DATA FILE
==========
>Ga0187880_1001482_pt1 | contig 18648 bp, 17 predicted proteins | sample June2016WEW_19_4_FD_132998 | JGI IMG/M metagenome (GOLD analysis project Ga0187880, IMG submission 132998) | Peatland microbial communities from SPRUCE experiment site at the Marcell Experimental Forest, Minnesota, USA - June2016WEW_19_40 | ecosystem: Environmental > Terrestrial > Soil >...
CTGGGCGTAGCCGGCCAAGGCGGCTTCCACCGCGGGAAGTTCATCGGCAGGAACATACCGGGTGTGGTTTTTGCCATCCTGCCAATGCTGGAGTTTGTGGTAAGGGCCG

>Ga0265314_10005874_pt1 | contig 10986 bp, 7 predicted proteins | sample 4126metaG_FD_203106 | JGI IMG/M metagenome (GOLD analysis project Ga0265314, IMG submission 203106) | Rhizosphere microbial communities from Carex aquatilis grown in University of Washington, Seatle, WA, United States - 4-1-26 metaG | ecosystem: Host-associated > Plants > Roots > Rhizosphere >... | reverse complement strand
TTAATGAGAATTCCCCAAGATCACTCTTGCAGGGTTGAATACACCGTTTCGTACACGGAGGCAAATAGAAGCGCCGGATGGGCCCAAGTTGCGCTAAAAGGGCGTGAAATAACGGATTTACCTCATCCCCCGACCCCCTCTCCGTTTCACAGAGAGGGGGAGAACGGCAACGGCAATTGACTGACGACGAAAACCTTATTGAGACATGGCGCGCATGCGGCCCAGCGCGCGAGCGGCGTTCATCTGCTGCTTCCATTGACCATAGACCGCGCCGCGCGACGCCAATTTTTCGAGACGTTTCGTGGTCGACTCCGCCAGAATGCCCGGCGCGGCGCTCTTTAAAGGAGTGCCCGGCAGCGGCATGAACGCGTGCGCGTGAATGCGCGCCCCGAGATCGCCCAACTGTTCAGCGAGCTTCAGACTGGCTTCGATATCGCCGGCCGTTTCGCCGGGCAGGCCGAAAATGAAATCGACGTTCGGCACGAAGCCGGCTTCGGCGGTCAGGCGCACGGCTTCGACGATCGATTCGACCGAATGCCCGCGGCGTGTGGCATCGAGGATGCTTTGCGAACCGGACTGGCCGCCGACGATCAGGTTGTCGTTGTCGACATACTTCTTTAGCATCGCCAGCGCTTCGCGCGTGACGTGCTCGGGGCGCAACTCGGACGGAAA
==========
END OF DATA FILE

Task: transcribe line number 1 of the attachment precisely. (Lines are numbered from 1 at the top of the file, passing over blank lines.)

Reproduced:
>Ga0187880_1001482_pt1 | contig 18648 bp, 17 predicted proteins | sample June2016WEW_19_4_FD_132998 | JGI IMG/M metagenome (GOLD analysis project Ga0187880, IMG submission 132998) | Peatland microbial communities from SPRUCE experiment site at the Marcell Experimental Forest, Minnesota, USA - June2016WEW_19_40 | ecosystem: Environmental > Terrestrial > Soil >...